$.ajax({
	url: getFormSubmitURL(),
	method: "POST",
	data: $contactForm.serialize(),
	dataType: "json",
	beforeSend: function(){
		/* Disable the submit button to prevent multiple submissions
		Tell the user that the form is sending */
		$submitButton.attr("disabled", true);
		console.log("Sending message...");
	},
	success: function(data){
		/* Enable the submit button
		Tell the user that their message was sent
		Clear all the form fields */
		$submitButton.attr("disabled", false);
		console.log("Message sent.");
		$contactForm.trigger("reset");
	},
	error: function(err){
		/* Enable the submit button
		Tell the user that the message failed to send */
		$submitButton.attr("disabled", false);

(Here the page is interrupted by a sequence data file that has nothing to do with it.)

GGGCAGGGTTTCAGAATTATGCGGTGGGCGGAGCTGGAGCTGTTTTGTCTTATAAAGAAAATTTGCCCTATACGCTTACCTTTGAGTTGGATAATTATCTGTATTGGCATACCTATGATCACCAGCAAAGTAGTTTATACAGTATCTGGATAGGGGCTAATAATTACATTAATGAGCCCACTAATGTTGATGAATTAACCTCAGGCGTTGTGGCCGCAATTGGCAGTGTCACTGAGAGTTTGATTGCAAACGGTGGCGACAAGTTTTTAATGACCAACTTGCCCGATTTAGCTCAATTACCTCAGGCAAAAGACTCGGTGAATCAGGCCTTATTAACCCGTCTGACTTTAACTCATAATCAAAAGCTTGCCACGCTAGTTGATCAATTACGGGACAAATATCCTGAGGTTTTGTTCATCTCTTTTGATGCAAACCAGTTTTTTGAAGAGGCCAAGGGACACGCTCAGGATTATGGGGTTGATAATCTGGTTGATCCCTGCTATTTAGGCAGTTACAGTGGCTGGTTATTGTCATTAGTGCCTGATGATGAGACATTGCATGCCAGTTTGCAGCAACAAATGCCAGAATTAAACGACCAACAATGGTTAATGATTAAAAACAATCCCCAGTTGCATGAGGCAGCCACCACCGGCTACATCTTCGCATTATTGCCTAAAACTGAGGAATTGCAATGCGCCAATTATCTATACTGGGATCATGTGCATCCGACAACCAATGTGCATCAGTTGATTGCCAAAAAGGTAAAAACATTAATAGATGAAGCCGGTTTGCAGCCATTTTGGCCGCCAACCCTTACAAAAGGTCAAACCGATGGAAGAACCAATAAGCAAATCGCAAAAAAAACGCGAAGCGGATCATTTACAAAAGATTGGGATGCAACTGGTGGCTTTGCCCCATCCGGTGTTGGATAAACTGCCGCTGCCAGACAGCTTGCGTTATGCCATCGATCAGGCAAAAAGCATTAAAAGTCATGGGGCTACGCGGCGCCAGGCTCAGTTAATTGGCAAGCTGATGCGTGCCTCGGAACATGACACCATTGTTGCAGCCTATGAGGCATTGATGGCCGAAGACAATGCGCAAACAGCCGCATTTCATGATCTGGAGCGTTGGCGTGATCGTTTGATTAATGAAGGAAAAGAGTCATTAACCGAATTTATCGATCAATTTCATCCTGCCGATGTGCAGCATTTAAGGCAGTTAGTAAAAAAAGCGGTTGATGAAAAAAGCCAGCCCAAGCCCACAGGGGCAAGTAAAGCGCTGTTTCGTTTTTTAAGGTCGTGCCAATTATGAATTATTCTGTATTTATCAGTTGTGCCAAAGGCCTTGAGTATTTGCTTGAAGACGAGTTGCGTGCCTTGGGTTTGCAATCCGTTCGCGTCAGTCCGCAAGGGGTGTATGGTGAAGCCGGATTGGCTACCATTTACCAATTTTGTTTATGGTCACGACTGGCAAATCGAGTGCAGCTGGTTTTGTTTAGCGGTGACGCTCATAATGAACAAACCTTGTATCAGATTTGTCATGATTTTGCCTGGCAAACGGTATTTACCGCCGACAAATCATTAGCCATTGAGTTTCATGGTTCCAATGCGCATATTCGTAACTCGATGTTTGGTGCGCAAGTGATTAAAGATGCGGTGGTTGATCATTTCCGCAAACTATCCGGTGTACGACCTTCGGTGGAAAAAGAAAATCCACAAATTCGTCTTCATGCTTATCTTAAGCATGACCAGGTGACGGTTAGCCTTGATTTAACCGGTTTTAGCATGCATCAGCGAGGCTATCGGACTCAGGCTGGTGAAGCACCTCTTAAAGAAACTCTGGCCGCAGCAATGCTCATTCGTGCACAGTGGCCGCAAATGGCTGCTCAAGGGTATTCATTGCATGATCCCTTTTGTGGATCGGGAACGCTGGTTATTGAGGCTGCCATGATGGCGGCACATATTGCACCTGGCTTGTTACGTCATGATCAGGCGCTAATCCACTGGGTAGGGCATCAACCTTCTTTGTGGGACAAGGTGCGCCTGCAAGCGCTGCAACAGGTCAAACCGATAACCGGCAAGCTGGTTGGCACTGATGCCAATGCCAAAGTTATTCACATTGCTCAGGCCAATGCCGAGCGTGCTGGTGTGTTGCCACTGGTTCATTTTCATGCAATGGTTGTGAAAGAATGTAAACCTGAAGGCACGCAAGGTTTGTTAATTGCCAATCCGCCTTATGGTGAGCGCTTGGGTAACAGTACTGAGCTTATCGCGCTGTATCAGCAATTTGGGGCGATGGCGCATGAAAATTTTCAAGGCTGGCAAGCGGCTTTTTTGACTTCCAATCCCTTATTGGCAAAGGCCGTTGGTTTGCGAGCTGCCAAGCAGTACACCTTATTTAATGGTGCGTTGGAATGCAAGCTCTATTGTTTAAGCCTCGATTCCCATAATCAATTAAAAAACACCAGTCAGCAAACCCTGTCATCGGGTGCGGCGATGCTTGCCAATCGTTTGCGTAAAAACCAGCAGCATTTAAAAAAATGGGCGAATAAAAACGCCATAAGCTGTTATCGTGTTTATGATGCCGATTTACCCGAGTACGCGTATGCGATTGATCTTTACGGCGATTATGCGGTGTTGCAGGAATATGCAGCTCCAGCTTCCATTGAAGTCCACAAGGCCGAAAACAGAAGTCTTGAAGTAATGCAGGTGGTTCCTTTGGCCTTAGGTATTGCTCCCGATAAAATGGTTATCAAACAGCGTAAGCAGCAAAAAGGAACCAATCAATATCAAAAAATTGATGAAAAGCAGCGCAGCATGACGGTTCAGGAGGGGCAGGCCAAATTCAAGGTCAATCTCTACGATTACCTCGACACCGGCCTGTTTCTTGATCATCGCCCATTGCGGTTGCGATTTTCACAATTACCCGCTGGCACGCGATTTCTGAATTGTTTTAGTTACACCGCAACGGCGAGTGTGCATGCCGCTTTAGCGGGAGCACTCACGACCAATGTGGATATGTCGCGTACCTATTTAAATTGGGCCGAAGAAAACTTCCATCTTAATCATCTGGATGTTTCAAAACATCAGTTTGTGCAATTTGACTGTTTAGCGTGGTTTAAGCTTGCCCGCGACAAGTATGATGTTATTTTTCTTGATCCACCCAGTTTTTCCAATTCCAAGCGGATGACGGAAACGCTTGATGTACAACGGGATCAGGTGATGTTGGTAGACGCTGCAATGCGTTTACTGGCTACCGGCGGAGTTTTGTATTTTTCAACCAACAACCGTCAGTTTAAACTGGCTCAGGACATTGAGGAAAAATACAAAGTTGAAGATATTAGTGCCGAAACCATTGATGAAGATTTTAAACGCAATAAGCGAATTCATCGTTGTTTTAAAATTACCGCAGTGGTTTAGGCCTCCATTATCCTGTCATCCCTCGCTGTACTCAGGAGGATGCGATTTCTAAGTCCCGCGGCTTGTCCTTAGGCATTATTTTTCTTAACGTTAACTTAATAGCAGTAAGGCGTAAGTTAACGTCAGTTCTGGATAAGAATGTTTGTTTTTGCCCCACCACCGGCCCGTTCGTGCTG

console.log("Something went wrong. Try again.");
	}
});

Sharing Posts to Other Sites

If you follow any major blogs or news sites on Facebook you’ve probably noticed that they usually display with images and neatly presented information. If you want pages of your Jekyll site to display like that, you need to add Open Graph tags which are recognized by both Facebook and Google+, and Summary Card tags for Twitter.

Metadata in the <head>

The block of code below contains most of the necessary tags for both. Note that most of the information is being pulled in from _config.yml so you should check first whether the options used below exist in your config file.

<meta name="twitter:card" content="summary">
<meta name="twitter:site" content="{{ site.owner.twitterhandle }}">

{% if page.id %}
	<!-- This block is rendered if the page is a blog post -->